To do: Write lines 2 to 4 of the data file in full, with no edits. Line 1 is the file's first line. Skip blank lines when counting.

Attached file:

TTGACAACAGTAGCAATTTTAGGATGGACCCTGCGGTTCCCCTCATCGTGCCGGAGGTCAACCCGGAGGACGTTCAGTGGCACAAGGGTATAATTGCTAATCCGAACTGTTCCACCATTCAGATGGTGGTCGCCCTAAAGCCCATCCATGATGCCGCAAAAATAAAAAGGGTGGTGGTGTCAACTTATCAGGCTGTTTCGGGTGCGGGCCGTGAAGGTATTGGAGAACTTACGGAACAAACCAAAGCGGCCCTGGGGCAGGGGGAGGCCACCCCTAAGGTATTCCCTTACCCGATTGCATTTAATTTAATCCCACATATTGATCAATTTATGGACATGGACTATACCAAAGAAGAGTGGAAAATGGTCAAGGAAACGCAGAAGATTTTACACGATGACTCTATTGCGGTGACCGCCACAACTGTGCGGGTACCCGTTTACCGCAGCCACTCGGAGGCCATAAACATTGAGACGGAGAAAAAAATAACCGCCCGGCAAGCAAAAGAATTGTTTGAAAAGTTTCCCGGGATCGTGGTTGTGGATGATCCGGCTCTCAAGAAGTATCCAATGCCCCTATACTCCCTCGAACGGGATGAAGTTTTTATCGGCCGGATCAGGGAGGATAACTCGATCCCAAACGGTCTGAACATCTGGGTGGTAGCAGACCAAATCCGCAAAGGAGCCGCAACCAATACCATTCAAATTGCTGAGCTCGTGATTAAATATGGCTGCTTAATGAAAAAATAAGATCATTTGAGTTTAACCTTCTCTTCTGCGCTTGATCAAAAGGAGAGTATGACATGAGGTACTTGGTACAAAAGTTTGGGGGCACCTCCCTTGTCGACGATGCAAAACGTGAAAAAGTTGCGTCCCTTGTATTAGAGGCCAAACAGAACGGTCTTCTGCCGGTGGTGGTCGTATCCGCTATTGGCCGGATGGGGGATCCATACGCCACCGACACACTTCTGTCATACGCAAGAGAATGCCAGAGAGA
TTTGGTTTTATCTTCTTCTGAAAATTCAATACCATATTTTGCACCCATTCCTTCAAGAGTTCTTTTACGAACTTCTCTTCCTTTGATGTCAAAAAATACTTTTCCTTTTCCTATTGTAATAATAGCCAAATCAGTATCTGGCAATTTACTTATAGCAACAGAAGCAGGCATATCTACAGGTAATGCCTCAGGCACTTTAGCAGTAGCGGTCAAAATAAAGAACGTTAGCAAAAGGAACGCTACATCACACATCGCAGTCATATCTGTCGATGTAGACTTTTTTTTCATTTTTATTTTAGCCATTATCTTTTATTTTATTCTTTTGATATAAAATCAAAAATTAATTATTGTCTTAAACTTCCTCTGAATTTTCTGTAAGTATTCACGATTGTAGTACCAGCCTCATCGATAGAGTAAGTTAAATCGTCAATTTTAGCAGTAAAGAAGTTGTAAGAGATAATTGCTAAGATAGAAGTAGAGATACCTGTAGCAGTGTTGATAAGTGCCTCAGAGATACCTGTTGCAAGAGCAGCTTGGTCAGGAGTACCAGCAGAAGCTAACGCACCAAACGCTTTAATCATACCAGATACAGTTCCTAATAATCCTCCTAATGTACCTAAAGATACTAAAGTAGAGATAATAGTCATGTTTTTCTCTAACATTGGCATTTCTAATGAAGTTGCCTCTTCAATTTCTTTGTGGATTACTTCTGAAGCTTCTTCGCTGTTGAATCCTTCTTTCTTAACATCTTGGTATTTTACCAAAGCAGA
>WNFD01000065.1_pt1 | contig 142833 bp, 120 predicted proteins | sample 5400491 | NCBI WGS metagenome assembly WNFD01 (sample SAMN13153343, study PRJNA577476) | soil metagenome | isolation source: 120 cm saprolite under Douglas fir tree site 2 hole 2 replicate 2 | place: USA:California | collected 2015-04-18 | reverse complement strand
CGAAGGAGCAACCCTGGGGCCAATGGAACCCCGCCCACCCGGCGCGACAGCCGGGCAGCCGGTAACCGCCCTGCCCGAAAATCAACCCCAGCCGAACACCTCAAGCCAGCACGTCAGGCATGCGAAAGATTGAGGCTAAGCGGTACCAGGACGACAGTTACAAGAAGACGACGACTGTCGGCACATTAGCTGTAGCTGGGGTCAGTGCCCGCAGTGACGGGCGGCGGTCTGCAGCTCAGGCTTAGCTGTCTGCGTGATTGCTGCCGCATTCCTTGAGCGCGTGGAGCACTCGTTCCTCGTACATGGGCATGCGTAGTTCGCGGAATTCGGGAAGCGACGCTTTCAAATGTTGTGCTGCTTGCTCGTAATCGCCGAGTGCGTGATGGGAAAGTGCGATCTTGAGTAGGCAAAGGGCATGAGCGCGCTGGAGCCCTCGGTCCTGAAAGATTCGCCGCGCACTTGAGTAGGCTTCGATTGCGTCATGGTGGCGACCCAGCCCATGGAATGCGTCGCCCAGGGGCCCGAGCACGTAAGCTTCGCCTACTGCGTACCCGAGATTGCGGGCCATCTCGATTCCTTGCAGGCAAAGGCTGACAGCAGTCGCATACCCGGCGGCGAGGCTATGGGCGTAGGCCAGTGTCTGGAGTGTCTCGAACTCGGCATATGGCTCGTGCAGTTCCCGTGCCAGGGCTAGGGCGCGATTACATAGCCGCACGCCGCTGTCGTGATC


TTTGGTTTTATCTTCTTCTGAAAATTCAATACCATATTTTGCACCCATTCCTTCAAGAGTTCTTTTACGAACTTCTCTTCCTTTGATGTCAAAAAATACTTTTCCTTTTCCTATTGTAATAATAGCCAAATCAGTATCTGGCAATTTACTTATAGCAACAGAAGCAGGCATATCTACAGGTAATGCCTCAGGCACTTTAGCAGTAGCGGTCAAAATAAAGAACGTTAGCAAAAGGAACGCTACATCACACATCGCAGTCATATCTGTCGATGTAGACTTTTTTTTCATTTTTATTTTAGCCATTATCTTTTATTTTATTCTTTTGATATAAAATCAAAAATTAATTATTGTCTTAAACTTCCTCTGAATTTTCTGTAAGTATTCACGATTGTAGTACCAGCCTCATCGATAGAGTAAGTTAAATCGTCAATTTTAGCAGTAAAGAAGTTGTAAGAGATAATTGCTAAGATAGAAGTAGAGATACCTGTAGCAGTGTTGATAAGTGCCTCAGAGATACCTGTTGCAAGAGCAGCTTGGTCAGGAGTACCAGCAGAAGCTAACGCACCAAACGCTTTAATCATACCAGATACAGTTCCTAATAATCCTCCTAATGTACCTAAAGATACTAAAGTAGAGATAATAGTCATGTTTTTCTCTAACATTGGCATTTCTAATGAAGTTGCCTCTTCAATTTCTTTGTGGATTACTTCTGAAGCTTCTTCGCTGTTGAATCCTTCTTTCTTAACATCTTGGTATTTTACCAAAGCAGA
>WNFD01000065.1_pt1 | contig 142833 bp, 120 predicted proteins | sample 5400491 | NCBI WGS metagenome assembly WNFD01 (sample SAMN13153343, study PRJNA577476) | soil metagenome | isolation source: 120 cm saprolite under Douglas fir tree site 2 hole 2 replicate 2 | place: USA:California | collected 2015-04-18 | reverse complement strand
CGAAGGAGCAACCCTGGGGCCAATGGAACCCCGCCCACCCGGCGCGACAGCCGGGCAGCCGGTAACCGCCCTGCCCGAAAATCAACCCCAGCCGAACACCTCAAGCCAGCACGTCAGGCATGCGAAAGATTGAGGCTAAGCGGTACCAGGACGACAGTTACAAGAAGACGACGACTGTCGGCACATTAGCTGTAGCTGGGGTCAGTGCCCGCAGTGACGGGCGGCGGTCTGCAGCTCAGGCTTAGCTGTCTGCGTGATTGCTGCCGCATTCCTTGAGCGCGTGGAGCACTCGTTCCTCGTACATGGGCATGCGTAGTTCGCGGAATTCGGGAAGCGACGCTTTCAAATGTTGTGCTGCTTGCTCGTAATCGCCGAGTGCGTGATGGGAAAGTGCGATCTTGAGTAGGCAAAGGGCATGAGCGCGCTGGAGCCCTCGGTCCTGAAAGATTCGCCGCGCACTTGAGTAGGCTTCGATTGCGTCATGGTGGCGACCCAGCCCATGGAATGCGTCGCCCAGGGGCCCGAGCACGTAAGCTTCGCCTACTGCGTACCCGAGATTGCGGGCCATCTCGATTCCTTGCAGGCAAAGGCTGACAGCAGTCGCATACCCGGCGGCGAGGCTATGGGCGTAGGCCAGTGTCTGGAGTGTCTCGAACTCGGCATATGGCTCGTGCAGTTCCCGTGCCAGGGCTAGGGCGCGATTACATAGCCGCACGCCGCTGTCGTGATC